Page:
While there was never much question that, with a new arena, the Twin Cities could and would again be a thriving NHL market, Winnipeg (even with a new arena) was considered too small and too poor to ever be considered a viable NHL market again. But strange things happened in the past five years. And when a storm more perfect than any of the blizzards that rage across the Manitoba prairie had settled, there was NHL hockey back near the corner of Portage and Main, in a new arena, with a new logo, but the name, and the colors, and the deafening passion of the fans, remains the same.

The Canadian economy improved while the American economy tanked, meaning a stronger Canadian dollar and a dissipation of the fiscal disparities that doomed Canadian franchises in the 1990s (when Winnipeg and Quebec City lost teams to the U.S., and the Edmonton Oilers flirted with a move too). The MTS Centre was built to house pro hockey (albeit of the minor league variety) in downtown Winnipeg. And a NHL expansion team floundered in Atlanta, leaving the league wide open for a northern renaissance. In the spring, the Thrashers (after 11 seasons and zero playoff games won) were sold to Winnipeg-based True North Sports & Entertainment, which immediately announced that the NHL was headed back to Manitoba. A few weeks later, at the NHL Draft in St. Paul, a few thousand vocal Manitoba hockey fans in attendance roared when, for the first time, team owners confirmed that the new franchise would have a familiar name: the Winnipeg Jets.

For a northern Minnesota kid in the late '70s and early '80s, there were some tough choices to be made when it came to your hockey fandom. The North Stars were named for the state where you lived, but for years they'd been an on-ice joke, suffering through that goofy merger with the Cleveland Barons, and routinely getting pummeled (literally) by the Boston Bruins. Plus, for a Warroad kid, the Twin Cities were nearly seven hours ride, in the back of a station wagon, away, and while you could occasionally get a North Stars game on TV, it was spotty, and radio coverage was practically non-existent.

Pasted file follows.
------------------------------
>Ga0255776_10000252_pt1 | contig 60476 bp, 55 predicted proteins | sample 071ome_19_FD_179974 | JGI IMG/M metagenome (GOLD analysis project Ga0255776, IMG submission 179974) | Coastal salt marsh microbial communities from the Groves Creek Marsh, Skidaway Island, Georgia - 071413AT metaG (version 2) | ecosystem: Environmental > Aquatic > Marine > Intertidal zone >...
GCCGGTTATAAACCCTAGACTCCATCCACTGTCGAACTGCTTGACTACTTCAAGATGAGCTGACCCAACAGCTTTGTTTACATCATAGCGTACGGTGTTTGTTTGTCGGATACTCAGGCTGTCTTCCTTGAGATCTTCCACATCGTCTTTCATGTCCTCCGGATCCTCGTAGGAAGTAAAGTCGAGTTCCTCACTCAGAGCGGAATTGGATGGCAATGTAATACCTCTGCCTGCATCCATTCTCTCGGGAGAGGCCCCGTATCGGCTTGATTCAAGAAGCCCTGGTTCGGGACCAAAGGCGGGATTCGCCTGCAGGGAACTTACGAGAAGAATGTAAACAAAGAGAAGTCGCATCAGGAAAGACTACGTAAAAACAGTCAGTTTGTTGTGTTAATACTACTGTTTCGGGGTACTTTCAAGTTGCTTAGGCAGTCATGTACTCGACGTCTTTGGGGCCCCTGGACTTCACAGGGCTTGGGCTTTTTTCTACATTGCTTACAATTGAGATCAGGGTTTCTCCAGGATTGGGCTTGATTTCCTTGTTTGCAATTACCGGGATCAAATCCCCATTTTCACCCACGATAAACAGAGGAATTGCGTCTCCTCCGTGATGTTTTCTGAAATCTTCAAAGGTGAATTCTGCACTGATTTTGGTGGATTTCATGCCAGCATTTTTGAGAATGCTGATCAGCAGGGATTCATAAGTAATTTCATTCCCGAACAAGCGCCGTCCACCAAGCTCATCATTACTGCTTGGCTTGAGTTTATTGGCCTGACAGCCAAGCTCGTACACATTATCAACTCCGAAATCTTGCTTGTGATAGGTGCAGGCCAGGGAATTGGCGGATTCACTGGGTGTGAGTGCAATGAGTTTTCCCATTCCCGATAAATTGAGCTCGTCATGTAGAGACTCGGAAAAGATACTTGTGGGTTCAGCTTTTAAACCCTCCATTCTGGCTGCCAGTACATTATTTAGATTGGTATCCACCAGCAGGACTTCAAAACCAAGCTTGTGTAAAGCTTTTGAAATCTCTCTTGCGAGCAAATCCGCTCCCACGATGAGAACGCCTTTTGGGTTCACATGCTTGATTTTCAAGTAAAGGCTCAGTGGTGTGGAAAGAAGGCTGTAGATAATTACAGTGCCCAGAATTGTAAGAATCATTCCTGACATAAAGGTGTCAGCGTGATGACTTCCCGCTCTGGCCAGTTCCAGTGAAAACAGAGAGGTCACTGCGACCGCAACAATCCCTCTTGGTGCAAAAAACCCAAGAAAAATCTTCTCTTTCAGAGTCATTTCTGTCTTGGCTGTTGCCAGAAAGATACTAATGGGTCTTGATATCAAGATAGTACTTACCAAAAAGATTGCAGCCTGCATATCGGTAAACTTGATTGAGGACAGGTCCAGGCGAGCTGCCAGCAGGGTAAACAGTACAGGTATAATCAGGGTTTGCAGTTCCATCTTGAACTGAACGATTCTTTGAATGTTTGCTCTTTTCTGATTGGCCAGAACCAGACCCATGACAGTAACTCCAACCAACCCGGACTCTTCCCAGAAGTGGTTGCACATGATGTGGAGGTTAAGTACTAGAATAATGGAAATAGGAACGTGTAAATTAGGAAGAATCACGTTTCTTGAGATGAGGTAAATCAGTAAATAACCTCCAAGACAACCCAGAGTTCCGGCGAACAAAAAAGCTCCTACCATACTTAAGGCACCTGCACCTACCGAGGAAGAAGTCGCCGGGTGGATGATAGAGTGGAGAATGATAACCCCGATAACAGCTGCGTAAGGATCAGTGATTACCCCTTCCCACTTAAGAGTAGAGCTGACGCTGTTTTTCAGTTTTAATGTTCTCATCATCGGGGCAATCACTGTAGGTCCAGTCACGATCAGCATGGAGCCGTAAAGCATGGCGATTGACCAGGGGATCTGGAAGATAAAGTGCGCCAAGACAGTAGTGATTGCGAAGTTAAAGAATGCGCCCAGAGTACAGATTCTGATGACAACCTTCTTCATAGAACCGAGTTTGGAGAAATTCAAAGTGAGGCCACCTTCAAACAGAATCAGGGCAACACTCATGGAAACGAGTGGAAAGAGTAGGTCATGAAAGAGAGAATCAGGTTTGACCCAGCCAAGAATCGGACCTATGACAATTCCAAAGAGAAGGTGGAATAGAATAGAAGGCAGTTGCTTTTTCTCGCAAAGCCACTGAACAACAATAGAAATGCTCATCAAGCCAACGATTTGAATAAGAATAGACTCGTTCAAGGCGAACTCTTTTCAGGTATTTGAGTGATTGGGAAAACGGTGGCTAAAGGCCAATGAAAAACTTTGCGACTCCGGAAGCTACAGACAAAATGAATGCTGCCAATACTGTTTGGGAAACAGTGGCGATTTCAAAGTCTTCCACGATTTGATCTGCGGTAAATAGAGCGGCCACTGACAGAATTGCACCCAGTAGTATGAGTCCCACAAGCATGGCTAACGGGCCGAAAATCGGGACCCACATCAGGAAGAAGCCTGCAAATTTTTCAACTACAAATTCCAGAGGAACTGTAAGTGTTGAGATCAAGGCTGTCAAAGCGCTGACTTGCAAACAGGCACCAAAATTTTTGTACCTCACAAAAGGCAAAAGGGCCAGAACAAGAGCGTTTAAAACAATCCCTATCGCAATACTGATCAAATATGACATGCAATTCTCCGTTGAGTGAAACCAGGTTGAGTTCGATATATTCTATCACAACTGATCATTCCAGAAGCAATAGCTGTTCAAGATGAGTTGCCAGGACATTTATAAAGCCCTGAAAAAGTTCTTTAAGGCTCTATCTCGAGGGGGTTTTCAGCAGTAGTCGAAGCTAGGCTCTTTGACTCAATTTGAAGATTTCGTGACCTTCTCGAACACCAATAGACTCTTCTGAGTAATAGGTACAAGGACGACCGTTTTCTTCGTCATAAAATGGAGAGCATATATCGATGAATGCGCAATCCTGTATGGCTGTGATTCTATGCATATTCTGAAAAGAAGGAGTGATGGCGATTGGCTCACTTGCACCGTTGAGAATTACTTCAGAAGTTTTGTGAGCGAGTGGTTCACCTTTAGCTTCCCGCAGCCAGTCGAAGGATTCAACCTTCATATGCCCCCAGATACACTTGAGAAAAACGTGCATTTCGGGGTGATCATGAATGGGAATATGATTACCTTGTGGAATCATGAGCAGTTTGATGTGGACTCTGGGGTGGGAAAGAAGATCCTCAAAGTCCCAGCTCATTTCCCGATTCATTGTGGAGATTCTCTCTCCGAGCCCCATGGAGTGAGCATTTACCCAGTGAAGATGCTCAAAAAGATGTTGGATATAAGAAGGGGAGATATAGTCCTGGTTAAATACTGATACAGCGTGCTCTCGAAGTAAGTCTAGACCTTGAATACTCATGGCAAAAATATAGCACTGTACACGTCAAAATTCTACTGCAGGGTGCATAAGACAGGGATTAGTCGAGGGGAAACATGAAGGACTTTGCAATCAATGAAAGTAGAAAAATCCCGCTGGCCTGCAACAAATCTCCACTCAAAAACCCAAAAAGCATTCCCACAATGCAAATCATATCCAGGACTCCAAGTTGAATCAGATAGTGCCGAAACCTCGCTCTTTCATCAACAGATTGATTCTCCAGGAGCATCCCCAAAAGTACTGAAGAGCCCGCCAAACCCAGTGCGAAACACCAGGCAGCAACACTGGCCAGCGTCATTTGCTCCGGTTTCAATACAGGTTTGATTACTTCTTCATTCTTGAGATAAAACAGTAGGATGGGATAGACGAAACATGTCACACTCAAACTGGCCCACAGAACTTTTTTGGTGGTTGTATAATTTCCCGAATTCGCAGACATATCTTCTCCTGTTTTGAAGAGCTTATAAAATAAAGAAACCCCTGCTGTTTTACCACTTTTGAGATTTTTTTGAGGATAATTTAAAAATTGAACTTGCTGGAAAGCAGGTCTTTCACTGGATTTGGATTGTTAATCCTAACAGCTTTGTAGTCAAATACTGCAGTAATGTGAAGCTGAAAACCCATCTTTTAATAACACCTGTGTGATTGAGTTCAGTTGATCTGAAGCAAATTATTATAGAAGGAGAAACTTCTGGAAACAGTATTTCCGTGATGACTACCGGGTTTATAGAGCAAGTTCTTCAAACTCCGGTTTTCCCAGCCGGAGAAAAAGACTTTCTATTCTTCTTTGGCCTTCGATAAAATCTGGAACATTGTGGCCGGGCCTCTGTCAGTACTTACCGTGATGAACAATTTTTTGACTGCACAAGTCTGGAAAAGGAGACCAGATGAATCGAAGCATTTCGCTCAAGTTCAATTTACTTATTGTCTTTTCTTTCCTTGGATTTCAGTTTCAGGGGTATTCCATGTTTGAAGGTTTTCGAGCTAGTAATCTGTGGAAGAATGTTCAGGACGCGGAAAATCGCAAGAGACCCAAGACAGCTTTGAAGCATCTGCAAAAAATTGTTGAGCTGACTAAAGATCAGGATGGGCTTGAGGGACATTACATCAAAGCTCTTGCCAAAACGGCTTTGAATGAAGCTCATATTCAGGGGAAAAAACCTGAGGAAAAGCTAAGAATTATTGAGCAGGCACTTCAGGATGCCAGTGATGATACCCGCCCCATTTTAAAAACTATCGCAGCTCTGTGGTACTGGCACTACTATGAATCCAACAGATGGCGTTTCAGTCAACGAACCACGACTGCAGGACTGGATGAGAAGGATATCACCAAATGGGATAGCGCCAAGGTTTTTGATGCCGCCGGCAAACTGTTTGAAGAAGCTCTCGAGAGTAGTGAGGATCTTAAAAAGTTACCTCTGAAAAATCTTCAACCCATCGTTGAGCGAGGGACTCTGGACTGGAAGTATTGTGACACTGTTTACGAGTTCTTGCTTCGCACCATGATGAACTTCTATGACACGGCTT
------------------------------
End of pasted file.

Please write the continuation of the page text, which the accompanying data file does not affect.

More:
By contrast, Winnipeg was just a little over two hours away. The Jets games were on TV (complete with that awesome "Hockey Night in Canada" theme song) and radio. And a few days after the Miracle on Ice was complete, they signed Warroad's Dave Christian to a contract at center ice inside a packed Memorial Arena in Warroad, then put him on a line where he scored a goal just seven seconds into his first pro shift. They were an easy team to support for many hockey-loving kids in that region, at that time.